It’s that time of year when the kids go back to school and the rest of us settle into a regular work routine. What better time to pick out some fun fabric patterns for lunch bags and masks to express yourself.
If you’re looking for something ultra-useful and reusable to sew up for your household, what about a lunch bag? There are oodles of patterns and tutorials out there to suit all sizes and shapes of lunches, and they can be as simple or as complex as you want. And if you mostly make quilts, tackling a lunch bag might be a great first step into sewing a 3D item, and maybe even serve as a gateway to making all kinds of bags and purses in the future. Here are a few patterns we’ve come across which we think you will love.
This bag looks like a traditional paper bag, but is a lot more fun to look at—and much more reusable, too. It comes together quickly with no extra pattern pieces: just cut the rectangles and go! For our sample we didn’t use oilcloth; instead we used regular quilting cotton and laminated it with Iron-On Gloss Vinyl to make sure it easily wipes clean. The lining is PUL (PolyUrethane Laminate), as well, to ensure that any leaks are not absorbed into the fabric. Please note that this project finishes with raw edges, so you may want to serge or use pinking shears on the edges before you begin (if you’re not using vinyl).
… and keep reading for more information about fabric choices and fabric patterns for lunch bags and masks!
If you’re looking for a wider lunch bag to accommodate a box rather than loose lunch items, this might be just what you’re looking for. This lunch box bag folds flat for storage but when in use makes it easy to carry a reusable box. And you’ll be so proud of that drawstring closure!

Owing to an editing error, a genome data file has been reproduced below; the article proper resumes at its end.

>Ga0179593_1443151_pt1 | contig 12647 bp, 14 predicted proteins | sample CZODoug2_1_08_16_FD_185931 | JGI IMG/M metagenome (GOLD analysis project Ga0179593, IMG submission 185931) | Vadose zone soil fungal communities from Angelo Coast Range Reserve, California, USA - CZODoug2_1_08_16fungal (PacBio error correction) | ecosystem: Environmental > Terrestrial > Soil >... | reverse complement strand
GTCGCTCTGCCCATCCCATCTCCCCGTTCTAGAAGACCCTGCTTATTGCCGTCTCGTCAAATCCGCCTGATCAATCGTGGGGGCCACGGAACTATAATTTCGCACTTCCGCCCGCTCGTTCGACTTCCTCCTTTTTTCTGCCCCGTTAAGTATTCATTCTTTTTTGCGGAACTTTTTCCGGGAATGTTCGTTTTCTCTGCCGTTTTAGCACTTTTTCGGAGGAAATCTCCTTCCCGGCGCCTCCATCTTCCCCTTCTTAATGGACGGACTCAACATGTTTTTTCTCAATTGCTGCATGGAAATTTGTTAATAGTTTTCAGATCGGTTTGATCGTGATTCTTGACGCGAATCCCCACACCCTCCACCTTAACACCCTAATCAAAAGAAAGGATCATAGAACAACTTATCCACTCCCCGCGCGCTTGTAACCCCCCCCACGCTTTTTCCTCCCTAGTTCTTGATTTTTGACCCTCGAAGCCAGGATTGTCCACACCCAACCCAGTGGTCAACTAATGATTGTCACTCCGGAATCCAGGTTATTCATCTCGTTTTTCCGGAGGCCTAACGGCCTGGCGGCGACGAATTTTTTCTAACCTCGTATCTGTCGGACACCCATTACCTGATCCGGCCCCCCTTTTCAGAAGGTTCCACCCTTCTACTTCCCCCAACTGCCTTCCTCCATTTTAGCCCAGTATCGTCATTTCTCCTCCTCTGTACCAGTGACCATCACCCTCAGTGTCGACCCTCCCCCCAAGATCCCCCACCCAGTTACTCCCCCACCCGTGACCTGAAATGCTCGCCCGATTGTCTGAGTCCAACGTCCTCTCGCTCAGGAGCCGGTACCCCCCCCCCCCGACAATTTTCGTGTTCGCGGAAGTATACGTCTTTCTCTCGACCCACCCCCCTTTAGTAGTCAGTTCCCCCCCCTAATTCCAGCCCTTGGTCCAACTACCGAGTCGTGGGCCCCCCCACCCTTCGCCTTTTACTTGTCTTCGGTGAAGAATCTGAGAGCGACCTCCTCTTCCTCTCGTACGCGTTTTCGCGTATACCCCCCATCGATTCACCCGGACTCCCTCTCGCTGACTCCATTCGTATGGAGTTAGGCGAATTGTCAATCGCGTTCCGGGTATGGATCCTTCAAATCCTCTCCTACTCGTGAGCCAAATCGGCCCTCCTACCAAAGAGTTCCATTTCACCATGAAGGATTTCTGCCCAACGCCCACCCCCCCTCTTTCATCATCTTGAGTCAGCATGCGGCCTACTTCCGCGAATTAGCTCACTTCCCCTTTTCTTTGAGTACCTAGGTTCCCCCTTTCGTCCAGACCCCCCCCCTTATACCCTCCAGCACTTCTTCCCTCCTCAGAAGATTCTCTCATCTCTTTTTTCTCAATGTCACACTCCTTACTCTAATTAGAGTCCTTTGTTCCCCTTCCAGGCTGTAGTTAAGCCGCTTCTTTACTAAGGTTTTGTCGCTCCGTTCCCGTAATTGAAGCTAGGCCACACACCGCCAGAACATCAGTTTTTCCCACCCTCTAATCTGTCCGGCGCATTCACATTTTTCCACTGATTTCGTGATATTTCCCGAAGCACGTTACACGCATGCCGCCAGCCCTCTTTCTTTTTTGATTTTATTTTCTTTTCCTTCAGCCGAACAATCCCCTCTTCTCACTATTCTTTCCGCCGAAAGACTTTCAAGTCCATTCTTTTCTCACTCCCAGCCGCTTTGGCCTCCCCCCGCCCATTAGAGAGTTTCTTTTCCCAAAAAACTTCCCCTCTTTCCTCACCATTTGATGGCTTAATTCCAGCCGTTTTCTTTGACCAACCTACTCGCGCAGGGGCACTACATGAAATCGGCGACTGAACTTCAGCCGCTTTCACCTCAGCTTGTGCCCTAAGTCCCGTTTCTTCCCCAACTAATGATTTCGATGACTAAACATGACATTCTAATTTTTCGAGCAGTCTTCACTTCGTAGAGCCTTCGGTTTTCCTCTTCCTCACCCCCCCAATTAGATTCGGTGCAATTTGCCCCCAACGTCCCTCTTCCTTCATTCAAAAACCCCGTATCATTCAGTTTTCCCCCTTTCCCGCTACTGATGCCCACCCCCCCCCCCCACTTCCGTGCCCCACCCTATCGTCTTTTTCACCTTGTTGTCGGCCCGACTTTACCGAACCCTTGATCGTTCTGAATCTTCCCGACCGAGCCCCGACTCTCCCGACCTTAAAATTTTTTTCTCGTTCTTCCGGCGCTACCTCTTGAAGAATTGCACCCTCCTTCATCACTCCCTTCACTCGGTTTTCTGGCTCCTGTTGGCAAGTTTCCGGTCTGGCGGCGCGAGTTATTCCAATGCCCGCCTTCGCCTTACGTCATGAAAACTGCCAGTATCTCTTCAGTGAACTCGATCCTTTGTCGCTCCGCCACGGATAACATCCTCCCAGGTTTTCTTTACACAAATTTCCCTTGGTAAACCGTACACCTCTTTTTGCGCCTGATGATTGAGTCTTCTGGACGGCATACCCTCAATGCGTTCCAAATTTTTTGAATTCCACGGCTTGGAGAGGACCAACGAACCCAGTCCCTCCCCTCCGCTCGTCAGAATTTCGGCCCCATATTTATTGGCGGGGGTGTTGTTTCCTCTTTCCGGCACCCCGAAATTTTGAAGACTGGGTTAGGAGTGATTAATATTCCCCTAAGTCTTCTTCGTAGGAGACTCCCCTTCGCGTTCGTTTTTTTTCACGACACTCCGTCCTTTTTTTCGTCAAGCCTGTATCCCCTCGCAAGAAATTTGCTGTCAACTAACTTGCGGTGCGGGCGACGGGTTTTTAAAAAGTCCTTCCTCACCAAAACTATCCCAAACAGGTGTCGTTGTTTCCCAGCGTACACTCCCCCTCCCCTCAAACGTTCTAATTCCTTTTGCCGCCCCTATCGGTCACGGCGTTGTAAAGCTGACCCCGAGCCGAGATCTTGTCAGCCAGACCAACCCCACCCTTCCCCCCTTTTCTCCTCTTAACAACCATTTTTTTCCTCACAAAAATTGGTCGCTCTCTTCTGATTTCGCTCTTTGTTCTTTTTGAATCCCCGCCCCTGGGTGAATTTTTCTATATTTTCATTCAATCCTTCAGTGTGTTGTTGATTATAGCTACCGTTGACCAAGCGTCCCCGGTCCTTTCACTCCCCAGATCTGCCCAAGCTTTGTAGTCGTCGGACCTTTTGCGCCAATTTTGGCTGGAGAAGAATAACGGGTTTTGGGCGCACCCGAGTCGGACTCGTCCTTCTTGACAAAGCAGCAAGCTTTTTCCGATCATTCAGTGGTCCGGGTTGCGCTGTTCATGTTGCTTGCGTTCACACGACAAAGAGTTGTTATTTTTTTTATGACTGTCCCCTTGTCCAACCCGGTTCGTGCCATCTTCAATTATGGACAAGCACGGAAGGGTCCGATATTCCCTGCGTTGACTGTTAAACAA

This project features a separating zipper and side pockets—handy indeed! Designer Rebecca Mae suggests canvas as her personal fabric choice in this project, but you can easily use quilting cotton that’s interfaced instead. This one’s definitely a more intermediate project than the first two, but should prove a satisfying sew.
Food-Safe Lining: If you’re looking to make a bag where food might directly come into contact with the lining fabric, you’ll definitely want to ensure that the fabric is food safe. So be sure to note that while vinyl and PUL are both great options as wipe-clean linings for drink holsters or insulated bags, they are not suitable materials for reusable snack bags. When searching for fabric that will fit this purpose, search for “food safe PUL.” There are vendors in Canada. Some brands to look out for in particular include: Procare, Prosoft and EcoPUL. Other options to consider include nylon ripstop or waterproof canvas, both very sturdy. If going this route, just make sure that you have heavier needles installed in your machine, as the layers might be thick.
Making It Sturdy: In terms of ensuring that your lunch bags are sturdy overall, you have a few options for interfacing and batting. You can quilt your layers with regular batting, for example, or you can look out for Insul-Bright: a specially designed product for maintaining the temperature of the food that’s put into the bag. It’s great for pot holders and table mats too. You may also want to check the pattern to see if it requires batting or interfacing at all. Sturdier fabrics, or those that are laminated, may not need any additional support to make a great looking—and sturdy—lunch bag.
Outer Fabric: This part is always the most fun to choose! A great option is to laminate any quilting cotton of your choice with Heat N Bond Iron-On Vinyl, and use that in place of oilcloth or vinyl—this gives you total creative freedom. Just be careful not to apply heat from your iron directly to the glossy side. And if you’re using this vinyl, you will want to avoid pins so you don’t make holes in your work. Clips are a great alternative.
Don’t miss our post from March this year where we share some of our favourite mask patterns available online for free! Click to find out more about fabric patterns for lunch bags and masks and our tips for construction. The example shown in the post is the Olson style mask from Sew Can She, made from a print in the Zoo Keeper line from Hoffman. Best news: there are still a few school- and kid-friendly prints from this collection available in our shop.